One year on – what differences can we see in ‘the new Manchester United’?

‘What a difference a year makes’, as the old saying goes, but for Manchester United, does this ring  true?

New United manager Louis Van Gaal and his recent predecessor, David Moyes, both faced Swansea City in their opening Premier League fixture, a year and one day apart. Looking at the data, are there any obvious stylistic and tactical differences between the 2012-13 champions and this United side, who are hoping to rebound from a chastening 7th-place finish last season?


Tactically, Van Gaal’s team began Saturday’s 2-1 defeat at Old Trafford with a strikingly different set-up than the 11 men who lined up to face The Swans in a 4-1 away win the previous season.

Only two players remained from the corresponding fixture a season ago – David De Gea and Phil Jones – and a new 3-4-1-2 formation that blossomed in a successful pre-season tour was employed.

Van Gaal moulded the formation around his best XI, rather than shoehorn the players he inherited into a rigid 4-4-2. The 3-4-1-2 allowed playmaker Juan Mata to play his favoured central position, in front of highly-rated midfield singing Ander Herrera, and behind new club captain Wayne Rooney. But did it work?


If a criticism of the Moyes era was his team’s lack of composure on the ball, the data suggests Van Gaal’s side are more adept at ball retention. United under the Dutchman enjoyed 55% live ball possession compared to 45% in Moyes’ first match. The new United also executed 53 ‘passing-style’ build-up moves compared to 37 under Moyes. Their ‘build-up index’, calculated from a qualitative analysis of every build-up move in the match, was rated at 8.64 – significantly better than the 6.28 under Moyes and last year’s overall Premier League average of 6.17.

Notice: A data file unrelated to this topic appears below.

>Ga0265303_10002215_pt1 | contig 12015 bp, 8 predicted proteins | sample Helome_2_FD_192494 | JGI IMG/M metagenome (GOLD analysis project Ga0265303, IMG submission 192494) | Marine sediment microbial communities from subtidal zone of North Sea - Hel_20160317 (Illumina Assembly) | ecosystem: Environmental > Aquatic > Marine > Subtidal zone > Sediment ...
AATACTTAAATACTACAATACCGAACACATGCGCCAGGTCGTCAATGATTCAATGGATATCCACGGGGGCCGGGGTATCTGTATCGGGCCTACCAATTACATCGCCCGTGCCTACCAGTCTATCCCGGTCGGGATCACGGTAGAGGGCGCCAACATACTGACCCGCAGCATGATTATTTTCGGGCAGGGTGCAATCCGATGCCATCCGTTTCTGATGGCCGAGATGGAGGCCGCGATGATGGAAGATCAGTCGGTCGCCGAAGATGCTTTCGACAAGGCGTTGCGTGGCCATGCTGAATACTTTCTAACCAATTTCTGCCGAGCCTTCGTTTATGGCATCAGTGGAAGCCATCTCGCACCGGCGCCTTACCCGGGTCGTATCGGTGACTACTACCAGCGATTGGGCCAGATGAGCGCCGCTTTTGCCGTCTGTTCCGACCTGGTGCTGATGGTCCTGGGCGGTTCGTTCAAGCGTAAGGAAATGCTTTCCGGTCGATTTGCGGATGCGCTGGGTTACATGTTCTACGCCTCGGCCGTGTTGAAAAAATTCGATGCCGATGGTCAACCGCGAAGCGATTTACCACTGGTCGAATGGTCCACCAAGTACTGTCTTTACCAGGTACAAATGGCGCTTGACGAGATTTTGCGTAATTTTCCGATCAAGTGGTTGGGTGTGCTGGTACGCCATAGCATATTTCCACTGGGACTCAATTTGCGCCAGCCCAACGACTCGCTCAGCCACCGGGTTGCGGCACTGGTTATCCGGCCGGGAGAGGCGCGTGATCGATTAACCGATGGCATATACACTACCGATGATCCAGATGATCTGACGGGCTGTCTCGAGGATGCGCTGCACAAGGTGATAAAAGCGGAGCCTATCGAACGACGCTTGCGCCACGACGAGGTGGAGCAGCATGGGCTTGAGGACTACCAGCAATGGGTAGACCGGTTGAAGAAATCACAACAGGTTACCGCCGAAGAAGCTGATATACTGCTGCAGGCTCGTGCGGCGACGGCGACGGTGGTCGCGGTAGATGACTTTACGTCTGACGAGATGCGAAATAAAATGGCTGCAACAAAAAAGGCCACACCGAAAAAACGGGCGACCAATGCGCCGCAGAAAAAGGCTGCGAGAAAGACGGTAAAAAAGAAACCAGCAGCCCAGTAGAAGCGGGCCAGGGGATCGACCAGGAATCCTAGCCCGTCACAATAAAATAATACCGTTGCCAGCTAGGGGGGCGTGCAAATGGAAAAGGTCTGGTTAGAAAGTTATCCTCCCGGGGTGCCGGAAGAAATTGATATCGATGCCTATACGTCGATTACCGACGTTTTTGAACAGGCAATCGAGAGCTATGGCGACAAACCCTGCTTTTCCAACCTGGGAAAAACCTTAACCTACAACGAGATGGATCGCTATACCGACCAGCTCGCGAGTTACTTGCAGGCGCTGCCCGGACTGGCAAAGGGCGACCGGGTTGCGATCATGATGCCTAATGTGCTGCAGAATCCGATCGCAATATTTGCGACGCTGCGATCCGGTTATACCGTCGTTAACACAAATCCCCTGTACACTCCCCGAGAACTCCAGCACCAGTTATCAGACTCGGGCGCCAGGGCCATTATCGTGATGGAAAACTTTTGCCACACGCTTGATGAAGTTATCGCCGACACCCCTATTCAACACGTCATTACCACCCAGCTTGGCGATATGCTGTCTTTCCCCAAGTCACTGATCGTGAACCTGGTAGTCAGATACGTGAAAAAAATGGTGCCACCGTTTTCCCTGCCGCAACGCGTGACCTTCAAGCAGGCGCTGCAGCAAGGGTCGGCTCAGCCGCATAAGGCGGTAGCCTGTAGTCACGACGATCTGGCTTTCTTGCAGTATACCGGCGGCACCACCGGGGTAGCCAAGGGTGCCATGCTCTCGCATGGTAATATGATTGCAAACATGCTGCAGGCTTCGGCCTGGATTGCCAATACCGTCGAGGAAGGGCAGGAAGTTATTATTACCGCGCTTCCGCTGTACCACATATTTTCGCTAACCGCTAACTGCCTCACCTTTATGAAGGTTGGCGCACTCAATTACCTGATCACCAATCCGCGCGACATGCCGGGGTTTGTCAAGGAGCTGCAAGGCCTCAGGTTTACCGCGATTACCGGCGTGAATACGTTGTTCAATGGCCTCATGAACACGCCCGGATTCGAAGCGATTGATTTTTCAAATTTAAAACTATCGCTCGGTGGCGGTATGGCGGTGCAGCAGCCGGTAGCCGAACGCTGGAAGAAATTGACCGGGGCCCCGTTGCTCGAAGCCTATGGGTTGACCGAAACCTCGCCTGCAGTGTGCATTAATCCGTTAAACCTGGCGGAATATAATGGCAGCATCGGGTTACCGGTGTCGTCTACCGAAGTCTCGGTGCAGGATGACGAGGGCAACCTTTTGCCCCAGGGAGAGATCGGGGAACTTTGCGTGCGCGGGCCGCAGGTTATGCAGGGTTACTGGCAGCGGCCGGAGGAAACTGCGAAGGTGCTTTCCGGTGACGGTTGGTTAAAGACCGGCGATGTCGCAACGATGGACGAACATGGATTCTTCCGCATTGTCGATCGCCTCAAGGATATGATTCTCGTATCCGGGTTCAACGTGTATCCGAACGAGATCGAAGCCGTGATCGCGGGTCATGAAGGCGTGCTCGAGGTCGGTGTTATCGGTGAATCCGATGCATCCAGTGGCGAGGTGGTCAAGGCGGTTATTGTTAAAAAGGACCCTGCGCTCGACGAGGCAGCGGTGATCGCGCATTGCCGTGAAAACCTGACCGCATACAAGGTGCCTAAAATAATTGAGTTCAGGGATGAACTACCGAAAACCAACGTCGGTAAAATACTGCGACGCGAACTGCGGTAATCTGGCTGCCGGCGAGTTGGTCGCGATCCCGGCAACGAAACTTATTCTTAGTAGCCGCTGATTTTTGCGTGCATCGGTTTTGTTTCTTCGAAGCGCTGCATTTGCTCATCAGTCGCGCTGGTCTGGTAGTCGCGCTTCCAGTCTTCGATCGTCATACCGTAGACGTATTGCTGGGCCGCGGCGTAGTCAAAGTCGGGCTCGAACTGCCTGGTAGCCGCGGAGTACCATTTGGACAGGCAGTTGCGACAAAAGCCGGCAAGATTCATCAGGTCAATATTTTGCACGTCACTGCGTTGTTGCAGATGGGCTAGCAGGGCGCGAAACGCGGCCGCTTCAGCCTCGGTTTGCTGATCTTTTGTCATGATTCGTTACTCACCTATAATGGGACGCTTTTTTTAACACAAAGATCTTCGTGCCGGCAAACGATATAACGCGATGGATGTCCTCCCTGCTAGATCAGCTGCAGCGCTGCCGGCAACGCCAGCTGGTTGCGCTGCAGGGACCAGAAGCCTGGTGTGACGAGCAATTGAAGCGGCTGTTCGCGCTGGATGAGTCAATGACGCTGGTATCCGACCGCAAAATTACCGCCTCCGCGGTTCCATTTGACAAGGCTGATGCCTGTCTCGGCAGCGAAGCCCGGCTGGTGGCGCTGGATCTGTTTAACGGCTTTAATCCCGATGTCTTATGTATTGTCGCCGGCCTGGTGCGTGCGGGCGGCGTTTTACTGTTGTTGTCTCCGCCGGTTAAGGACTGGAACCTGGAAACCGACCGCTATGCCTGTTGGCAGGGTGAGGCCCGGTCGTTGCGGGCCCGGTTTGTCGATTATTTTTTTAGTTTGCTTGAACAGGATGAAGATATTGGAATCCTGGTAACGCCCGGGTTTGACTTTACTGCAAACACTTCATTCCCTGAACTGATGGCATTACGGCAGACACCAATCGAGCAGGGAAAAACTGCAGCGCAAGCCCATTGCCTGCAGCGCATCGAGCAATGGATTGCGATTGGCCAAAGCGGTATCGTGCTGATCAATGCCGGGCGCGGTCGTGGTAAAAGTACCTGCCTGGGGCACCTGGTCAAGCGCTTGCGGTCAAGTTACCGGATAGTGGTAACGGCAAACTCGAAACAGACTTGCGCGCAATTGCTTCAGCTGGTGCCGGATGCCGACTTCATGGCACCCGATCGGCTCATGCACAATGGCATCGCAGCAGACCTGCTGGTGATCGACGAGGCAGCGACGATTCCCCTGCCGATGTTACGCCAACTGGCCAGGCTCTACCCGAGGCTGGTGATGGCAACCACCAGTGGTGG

However, despite a wealth of creative talent accommodated by the new formation, it seems that creating chances was the big problem for Van Gaal’s United. Playing in front of their home fans, they managed to create just 10 medium-to-high scoring chances, 7 less than at the Liberty Stadium in the Moyes era.

As a result, despite controlling the ball better under Van Gaal, the new United only had 11 shots on goal, with 5 considered dangerous attempts, 1 of them being Rooney’s goal. Away from home under Moyes they had 14 efforts, 8 of them dangerous, with 4 being converted into goals.

United’s failure to create clear cut openings on Saturday was not down to lack of trying. With 2 wing-backs providing width to the new formation, they swung in a notably higher number of crosses than the Moyes team, particularly when substitute Marouane Fellaini was introduced as a target man. Of the 33 pumped in by United, only 3 resulted in efforts on goal.


“You don’t put that many crosses into a game without thinking to yourself, is there anything else?” implored former Assistant Manager Mike Phelan last season after United’s 2-2 draw with Fulham – it appears Van Gaal’s team might still have some Moyes problems.

A gloomy start to the Van Gaal era then, but there are some positives to build on. If United can add effective creativity and clinical finishing to an improved passing game, they might just be able to prove some of the doubters wrong.

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